Smart Beauty Guide Articles

  • There's more to tummy tucks than meets the eye

    A recent study showed that tummy tucks following major weight loss may do more than improve your appearance. Because a tummy tuck makes you look better, it also motivates you to keep your weight down. These surgeries can produce "a second wave of elation" that helps you stay on track to lose more weight, according to an assistant professor of plastic surgery at the University Of Maryland School Of Medicine. 

  • Are men feeling pressured to use Botox?

    Plastic surgeons in the U.S. are seeing an increase in men seeking Botox injections to secure a younger-looking face, according to Market Watch. The news source reported that Botox injections among male patients rose 6 percent from 2011 to 2012, while there has been an overall 20 percent increase in plastic surgery procedures for men since 2000. 

  • South Korea sees increase in 'Gangnam Style' face lifts

    Seoul has become the unofficial beauty belt for Asian women looking to enhance their facial features - particularly in the Gangnam​ district, an affluent neighborhood popularized by Korean pop star Psy's viral hit, "Gangnam Style." According to Bloomberg Businessweek, the South Korea capital has seen a spike in women traveling to the city to receive plastic surgery procedures.  

  • Florida man arrested for performing non-licensed silicone injections

    A Florida man was arrested this week for allegedly injecting people with silicone without a medical license, First Coast News reported. The silicone injections were administered in the buttocks, a common illegal practice used to enhance the body's curves.  

    Police officials told the news source that Orlando resident Matthew Schultz performed an estimated six silicone buttocks injections per day, collecting up to $1,200 for each procedure.  

  • Study sheds new light on fat removal

    While body contouring has been considered a purely aesthetic procedure, a new report found that the plastic surgery procedure could promote maintenance of a healthy weight following gastric bypass surgery. Led by researchers out of the University of Geneva, Switzerland, the study outlined the ways in which removing excess skin and fat greatly improves the lifestyle of those who undergo major weight-loss surgery. 

  • Padded panties to buttock augmentation: the butt is in!

    Anyone that owns a television knows that buttocks are now competing with breasts as markers of femininity - and the bigger the better. Georgea Kovanis, blogging for the Detroit Free Press is interested in this trend.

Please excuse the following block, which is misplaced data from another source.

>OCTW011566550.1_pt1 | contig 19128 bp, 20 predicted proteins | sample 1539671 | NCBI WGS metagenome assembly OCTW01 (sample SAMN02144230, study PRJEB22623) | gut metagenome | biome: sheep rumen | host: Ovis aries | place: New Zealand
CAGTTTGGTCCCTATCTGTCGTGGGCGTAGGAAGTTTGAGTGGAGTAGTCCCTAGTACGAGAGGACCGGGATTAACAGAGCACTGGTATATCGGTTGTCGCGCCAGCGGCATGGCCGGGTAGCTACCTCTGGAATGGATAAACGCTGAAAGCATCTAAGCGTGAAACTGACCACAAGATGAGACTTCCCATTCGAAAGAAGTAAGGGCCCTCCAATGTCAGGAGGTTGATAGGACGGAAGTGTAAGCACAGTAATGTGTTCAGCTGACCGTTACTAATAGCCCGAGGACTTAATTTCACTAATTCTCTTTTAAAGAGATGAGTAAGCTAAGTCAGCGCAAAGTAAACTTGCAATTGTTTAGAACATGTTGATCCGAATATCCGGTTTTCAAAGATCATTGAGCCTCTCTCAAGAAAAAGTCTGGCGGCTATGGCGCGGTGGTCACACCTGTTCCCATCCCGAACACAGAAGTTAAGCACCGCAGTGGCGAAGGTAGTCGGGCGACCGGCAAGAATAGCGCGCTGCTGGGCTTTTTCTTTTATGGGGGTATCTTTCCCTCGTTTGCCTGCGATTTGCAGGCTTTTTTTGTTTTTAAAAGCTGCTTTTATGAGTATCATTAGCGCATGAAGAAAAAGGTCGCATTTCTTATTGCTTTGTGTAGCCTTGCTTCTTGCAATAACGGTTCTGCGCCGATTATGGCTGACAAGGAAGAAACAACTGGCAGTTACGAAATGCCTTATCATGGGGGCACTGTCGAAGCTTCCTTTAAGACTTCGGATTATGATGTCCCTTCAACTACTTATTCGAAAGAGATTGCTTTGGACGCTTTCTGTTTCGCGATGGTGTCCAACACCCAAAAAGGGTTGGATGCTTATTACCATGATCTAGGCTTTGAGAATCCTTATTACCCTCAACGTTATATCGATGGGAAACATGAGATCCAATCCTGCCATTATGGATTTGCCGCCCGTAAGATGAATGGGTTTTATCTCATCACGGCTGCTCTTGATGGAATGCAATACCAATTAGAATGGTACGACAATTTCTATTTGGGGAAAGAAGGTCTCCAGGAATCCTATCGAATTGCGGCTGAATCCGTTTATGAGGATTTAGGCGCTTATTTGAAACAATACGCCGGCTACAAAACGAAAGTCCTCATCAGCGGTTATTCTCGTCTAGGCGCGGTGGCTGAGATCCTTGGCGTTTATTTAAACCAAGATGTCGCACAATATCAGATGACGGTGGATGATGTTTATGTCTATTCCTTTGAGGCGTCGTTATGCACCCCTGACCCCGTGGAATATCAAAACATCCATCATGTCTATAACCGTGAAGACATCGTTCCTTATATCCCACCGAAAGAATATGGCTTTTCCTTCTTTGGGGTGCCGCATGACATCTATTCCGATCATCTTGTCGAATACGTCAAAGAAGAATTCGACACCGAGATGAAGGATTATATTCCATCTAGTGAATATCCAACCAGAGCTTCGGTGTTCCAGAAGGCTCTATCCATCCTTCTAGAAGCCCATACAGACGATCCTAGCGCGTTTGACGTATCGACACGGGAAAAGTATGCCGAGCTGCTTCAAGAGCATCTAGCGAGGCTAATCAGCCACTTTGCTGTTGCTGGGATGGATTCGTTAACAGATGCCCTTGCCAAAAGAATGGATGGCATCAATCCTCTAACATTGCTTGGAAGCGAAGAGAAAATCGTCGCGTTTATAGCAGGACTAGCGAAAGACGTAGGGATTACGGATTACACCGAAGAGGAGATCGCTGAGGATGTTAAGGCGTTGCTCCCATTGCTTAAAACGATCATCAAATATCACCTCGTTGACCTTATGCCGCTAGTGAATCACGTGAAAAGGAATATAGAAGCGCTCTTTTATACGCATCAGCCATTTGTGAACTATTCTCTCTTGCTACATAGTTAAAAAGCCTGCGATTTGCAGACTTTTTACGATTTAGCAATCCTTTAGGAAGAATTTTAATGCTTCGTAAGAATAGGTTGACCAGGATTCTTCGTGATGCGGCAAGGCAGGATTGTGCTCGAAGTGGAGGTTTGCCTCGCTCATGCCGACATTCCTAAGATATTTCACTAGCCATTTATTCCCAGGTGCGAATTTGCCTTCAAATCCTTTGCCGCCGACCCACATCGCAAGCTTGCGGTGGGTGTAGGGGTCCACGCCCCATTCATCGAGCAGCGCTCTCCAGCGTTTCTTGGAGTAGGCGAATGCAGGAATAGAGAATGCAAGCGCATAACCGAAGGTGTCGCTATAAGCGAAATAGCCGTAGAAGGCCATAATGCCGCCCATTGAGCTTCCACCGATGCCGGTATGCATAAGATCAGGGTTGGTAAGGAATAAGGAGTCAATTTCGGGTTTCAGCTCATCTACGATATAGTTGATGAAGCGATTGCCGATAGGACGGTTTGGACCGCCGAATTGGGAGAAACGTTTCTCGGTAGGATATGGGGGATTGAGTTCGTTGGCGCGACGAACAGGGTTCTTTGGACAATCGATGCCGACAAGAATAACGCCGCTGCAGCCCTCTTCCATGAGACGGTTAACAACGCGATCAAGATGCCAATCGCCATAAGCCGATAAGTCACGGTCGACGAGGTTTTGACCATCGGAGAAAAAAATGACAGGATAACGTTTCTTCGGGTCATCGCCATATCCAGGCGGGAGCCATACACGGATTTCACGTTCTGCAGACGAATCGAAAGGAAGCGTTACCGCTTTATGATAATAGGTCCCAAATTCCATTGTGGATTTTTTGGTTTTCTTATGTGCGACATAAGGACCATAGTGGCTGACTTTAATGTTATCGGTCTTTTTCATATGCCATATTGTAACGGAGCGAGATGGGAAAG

Plastic surgery is the specialty that can turn flat buttocks into curvy hillocks. Call it a buttock enlargement, butt implant, or gluteal implant; a buttock augmentation can be performed using implants or fat transfer/fat transplantation. 

  • Demystifying beautiful skin - from sunscreen to Botox

    At least one thing never changes. All women, from Cleopatra to now, have jumped through hoops to get beautiful skin. We want it so much that wishful thinking has spawned rumors, old wives tales and glaring inaccuracies. Real Simple magazine interviews plastic surgeons and other specialists to set the records straight, separating truth from misconception. 

  • New study revolutionizes reconstructive surgery with stem-cell fat grafts

    A recent study out of Denmark found that using human stem-cell fat grafts is a safe and efficient practice that might become standard for plastic and reconstructive surgery. Standard practice for surgeries such as breast reconstruction involves autologous fat grafting, or lipofilling, which provides good initial results, but tends to have a high resorption rate. Now, a team of researchers from the Copenhagen University Hospital has shown that stem cells may improve results from lipofilling.  

  • Some facial surgeries make you look younger and others make you look more attractive

    A study published in JAMA Facial Plastic Surgery raised a lot of eyebrows because of unexpected results. Pre and postoperative photos of 37 women and 12 men who underwent facial rejuvenation procedures like facelifts, brow lifts and eyelid cosmetic surgery (blepharoplasty) were evaluated by independent reviewers. Study results showed that plastic surgery made people look about three years younger but had an insignificant effect on their perceived attractiveness. 

  • Federal court upholds the right of plastic surgeons to promote ABPS board certification

    A billboard depicts a tearful woman saying, "I didn't know my cosmetic surgeon wasn't a plastic surgeon." This is the most visible part of an ad campaign launched by the Utah Board of Plastic Surgery to increase public awareness that all plastic surgeons are not created equal. Basically, there are those with board certification in plastic surgery from the American Board of Plastic Surgery (ABPS) and those that label themselves "cosmetic" or "plastic surgeons," but come from different specialties and are certified by different boards. 

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